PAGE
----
The song is one of many covers the accordion-based comedy rock band Those Darn Accordions have performed at live shows. Billy Joel covered the song and it is featured on his live album 2000 Years: The Millennium Concert. In 2001, the DVD for the animated film Shrek added "Dance to the Music" to the additional segment "Shrek in the Swamp Karaoke Dance Party", alongside other classic songs such as "YMCA", "Like a Virgin" and "Baby Got Back"; the song was covered by Martin Lawrence in the film Black Knight. The song was featured in the 2008 Will Ferrell sports comedy Semi-Pro; the cast of the TV show Smash performed this song in the episode "The Coup". Sly Stone: vocals, Hammond organ Freddie Stone: vocals, guitar Larry Graham: vocals, bass guitar Cynthia Robinson: trumpet, vocal ad-libs Jerry Martini: saxophone Greg Errico: drums Written and produced by Sly Stone Selvin, Joel. For the Record: Sly and the Family Stone: An Oral History. New York: Quill Publishing. ISBN 0-380-79377-6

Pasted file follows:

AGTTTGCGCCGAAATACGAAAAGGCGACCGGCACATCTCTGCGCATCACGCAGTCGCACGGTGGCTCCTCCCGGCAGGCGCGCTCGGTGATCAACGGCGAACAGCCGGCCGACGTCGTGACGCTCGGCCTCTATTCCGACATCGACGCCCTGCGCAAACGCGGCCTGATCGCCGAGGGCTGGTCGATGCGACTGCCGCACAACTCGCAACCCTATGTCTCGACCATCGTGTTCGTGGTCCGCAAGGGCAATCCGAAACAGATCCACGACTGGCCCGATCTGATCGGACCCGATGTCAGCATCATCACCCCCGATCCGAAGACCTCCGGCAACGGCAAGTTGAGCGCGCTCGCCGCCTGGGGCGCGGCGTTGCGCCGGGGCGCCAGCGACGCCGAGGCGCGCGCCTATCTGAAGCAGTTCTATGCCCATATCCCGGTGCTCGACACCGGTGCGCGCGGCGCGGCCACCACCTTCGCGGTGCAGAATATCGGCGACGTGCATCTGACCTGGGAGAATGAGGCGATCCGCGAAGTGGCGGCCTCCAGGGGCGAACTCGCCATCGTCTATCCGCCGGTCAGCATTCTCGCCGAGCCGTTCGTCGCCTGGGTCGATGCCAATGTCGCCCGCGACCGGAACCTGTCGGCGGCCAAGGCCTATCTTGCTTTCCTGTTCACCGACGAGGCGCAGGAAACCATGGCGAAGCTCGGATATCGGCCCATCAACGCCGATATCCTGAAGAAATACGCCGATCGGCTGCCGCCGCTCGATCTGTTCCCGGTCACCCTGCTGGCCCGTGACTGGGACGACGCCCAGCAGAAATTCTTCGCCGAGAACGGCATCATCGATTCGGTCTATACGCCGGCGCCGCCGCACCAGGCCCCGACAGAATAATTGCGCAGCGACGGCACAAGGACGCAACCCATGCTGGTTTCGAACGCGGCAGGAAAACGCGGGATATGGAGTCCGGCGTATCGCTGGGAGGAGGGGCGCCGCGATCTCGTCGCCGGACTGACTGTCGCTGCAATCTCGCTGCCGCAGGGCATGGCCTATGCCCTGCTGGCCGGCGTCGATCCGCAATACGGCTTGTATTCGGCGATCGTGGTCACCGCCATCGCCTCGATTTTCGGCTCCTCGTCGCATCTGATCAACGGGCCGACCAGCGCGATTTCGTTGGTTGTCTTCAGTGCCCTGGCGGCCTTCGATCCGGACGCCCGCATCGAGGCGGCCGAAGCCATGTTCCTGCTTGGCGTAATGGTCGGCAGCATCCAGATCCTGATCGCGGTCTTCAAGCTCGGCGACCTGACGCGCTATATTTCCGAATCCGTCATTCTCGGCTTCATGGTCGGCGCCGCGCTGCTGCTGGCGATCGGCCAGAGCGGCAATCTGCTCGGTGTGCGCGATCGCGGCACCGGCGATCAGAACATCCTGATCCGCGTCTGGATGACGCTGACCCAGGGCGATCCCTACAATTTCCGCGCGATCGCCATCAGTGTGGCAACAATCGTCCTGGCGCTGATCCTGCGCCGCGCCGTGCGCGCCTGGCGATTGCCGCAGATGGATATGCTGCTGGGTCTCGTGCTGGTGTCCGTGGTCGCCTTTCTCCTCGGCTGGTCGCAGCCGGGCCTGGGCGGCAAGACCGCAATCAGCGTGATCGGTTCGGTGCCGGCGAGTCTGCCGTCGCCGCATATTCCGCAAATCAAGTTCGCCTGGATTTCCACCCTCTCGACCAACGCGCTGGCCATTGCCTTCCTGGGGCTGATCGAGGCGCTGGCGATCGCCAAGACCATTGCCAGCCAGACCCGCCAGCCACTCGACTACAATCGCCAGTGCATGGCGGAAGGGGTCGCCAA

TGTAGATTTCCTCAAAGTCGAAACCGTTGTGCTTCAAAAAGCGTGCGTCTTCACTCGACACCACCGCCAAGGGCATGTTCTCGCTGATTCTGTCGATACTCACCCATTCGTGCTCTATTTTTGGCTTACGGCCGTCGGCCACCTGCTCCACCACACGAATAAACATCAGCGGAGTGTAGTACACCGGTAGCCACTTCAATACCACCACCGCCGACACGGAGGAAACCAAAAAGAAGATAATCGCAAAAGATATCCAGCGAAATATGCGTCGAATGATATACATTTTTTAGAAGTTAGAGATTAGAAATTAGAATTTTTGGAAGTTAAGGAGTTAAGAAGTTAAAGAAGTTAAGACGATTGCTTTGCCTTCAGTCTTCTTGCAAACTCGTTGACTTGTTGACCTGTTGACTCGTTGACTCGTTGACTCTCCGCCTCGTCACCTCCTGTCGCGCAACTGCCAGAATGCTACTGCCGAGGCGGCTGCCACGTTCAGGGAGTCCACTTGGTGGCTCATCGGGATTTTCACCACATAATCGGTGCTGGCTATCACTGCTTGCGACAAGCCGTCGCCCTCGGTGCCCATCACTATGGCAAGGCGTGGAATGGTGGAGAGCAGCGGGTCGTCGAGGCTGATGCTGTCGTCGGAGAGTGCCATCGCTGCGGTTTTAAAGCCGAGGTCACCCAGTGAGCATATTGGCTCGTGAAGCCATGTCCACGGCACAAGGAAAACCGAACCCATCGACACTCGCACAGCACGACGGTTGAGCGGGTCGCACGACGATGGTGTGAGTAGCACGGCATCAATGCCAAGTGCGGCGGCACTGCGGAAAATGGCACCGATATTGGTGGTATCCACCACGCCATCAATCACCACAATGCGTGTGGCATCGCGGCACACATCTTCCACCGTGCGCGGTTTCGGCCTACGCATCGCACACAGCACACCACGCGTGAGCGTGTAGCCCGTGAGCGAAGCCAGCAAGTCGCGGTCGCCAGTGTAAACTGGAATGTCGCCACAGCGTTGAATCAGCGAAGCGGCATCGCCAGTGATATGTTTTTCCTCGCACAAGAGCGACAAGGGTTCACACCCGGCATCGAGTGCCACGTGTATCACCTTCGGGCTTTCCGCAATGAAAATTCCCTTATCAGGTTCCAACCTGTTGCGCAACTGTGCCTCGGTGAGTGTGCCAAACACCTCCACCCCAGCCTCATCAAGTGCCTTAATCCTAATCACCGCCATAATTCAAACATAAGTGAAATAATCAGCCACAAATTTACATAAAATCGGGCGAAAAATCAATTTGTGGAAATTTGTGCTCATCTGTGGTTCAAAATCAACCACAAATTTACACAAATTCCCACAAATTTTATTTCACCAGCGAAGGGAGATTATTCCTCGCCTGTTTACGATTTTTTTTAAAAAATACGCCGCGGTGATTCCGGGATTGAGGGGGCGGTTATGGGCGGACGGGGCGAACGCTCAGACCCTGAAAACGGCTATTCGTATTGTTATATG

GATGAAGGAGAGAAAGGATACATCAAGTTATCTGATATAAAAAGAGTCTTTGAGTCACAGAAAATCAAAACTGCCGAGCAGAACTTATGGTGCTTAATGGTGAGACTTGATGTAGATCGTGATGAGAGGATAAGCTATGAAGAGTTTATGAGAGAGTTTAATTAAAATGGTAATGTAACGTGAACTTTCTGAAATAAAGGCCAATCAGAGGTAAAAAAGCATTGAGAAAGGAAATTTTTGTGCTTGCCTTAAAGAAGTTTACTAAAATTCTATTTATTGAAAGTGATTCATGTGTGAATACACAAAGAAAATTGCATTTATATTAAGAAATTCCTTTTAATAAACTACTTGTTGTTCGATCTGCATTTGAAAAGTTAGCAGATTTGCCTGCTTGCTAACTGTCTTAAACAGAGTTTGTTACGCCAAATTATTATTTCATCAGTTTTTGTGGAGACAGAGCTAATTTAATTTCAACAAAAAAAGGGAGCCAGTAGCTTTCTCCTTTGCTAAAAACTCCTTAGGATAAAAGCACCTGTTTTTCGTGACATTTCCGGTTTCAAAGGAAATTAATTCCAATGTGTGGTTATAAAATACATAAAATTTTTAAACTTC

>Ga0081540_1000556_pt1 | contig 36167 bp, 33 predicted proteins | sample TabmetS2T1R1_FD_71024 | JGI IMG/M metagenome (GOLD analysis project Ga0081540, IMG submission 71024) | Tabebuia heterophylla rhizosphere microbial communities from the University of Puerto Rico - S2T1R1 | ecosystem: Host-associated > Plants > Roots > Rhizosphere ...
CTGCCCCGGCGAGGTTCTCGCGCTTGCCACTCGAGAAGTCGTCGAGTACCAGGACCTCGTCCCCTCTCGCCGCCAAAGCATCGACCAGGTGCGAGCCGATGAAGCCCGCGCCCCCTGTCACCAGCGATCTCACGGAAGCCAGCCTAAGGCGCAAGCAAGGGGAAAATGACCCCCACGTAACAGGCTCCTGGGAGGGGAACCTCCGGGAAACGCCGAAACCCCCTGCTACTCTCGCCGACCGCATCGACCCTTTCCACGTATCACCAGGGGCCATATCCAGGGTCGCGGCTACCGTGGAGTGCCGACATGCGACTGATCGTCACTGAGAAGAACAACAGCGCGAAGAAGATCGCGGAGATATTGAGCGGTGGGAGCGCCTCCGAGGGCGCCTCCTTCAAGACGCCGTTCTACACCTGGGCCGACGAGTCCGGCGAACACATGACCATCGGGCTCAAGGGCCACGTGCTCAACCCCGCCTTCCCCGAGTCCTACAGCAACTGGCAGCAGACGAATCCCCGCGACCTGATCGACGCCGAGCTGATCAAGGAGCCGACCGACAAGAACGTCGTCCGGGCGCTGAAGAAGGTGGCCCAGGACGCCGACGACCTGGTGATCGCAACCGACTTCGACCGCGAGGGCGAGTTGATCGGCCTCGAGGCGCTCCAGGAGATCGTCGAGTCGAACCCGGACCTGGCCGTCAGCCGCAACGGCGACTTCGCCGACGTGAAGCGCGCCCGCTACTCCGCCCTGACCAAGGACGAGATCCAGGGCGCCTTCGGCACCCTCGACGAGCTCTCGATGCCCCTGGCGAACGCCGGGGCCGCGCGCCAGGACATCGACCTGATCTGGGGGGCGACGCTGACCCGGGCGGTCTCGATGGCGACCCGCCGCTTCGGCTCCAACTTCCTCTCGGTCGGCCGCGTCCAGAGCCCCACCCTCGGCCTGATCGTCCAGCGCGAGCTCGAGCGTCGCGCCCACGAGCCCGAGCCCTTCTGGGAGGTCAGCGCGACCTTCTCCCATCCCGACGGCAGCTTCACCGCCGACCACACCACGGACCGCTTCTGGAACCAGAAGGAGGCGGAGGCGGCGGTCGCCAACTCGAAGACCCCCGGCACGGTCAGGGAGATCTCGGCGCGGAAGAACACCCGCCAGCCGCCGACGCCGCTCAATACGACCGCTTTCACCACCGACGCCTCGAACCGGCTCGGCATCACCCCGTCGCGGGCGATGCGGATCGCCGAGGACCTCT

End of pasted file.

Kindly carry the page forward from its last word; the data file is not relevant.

Electro is a genre of electronic music and early hip hop directly influenced by the use of the Roland TR-808 drum machines, funk. Records in the genre feature drum machines and heavy electronic sounds without vocals, although if vocals are present they are delivered in a deadpan manner through electronic distortion such as vocoding and talkboxing; this is the main distinction between electro and prominent genres such as disco, in which the electronic sound was only part of the instrumentation. It palpably deviates from its predecessor boogie for being less vocal-oriented and more focused on electronic beats produced by drum machines. Following the decline of disco music in the United States, electro emerged as a fusion of funk and New York boogie. Early hip hop and rap combined with German and Japanese electropop influences such as Kraftwerk and Yellow Magic Orchestra inspired the birth of electro. In 1982, producer Arthur Baker with Afrika Bambaataa released the seminal "Planet Rock", built using samples from Kraftwerk's Trans-Europe Express and drum beats supplied by the TR-808.